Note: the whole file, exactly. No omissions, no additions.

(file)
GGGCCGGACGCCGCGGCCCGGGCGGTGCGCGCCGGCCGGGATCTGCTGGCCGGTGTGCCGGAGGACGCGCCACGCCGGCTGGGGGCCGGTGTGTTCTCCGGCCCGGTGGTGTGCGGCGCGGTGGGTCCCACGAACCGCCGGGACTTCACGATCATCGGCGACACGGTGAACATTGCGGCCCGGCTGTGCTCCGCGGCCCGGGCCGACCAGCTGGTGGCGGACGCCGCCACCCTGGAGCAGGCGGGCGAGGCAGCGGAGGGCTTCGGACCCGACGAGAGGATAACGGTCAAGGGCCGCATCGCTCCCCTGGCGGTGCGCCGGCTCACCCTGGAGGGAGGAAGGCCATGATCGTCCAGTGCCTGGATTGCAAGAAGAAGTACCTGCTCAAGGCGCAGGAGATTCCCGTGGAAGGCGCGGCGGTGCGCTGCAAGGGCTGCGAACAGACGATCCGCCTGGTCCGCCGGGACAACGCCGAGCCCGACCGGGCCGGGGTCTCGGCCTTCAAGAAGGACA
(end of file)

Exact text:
GGGCCGGACGCCGCGGCCCGGGCGGTGCGCGCCGGCCGGGATCTGCTGGCCGGTGTGCCGGAGGACGCGCCACGCCGGCTGGGGGCCGGTGTGTTCTCCGGCCCGGTGGTGTGCGGCGCGGTGGGTCCCACGAACCGCCGGGACTTCACGATCATCGGCGACACGGTGAACATTGCGGCCCGGCTGTGCTCCGCGGCCCGGGCCGACCAGCTGGTGGCGGACGCCGCCACCCTGGAGCAGGCGGGCGAGGCAGCGGAGGGCTTCGGACCCGACGAGAGGATAACGGTCAAGGGCCGCATCGCTCCCCTGGCGGTGCGCCGGCTCACCCTGGAGGGAGGAAGGCCATGATCGTCCAGTGCCTGGATTGCAAGAAGAAGTACCTGCTCAAGGCGCAGGAGATTCCCGTGGAAGGCGCGGCGGTGCGCTGCAAGGGCTGCGAACAGACGATCCGCCTGGTCCGCCGGGACAACGCCGAGCCCGACCGGGCCGGGGTCTCGGCCTTCAAGAAGGACA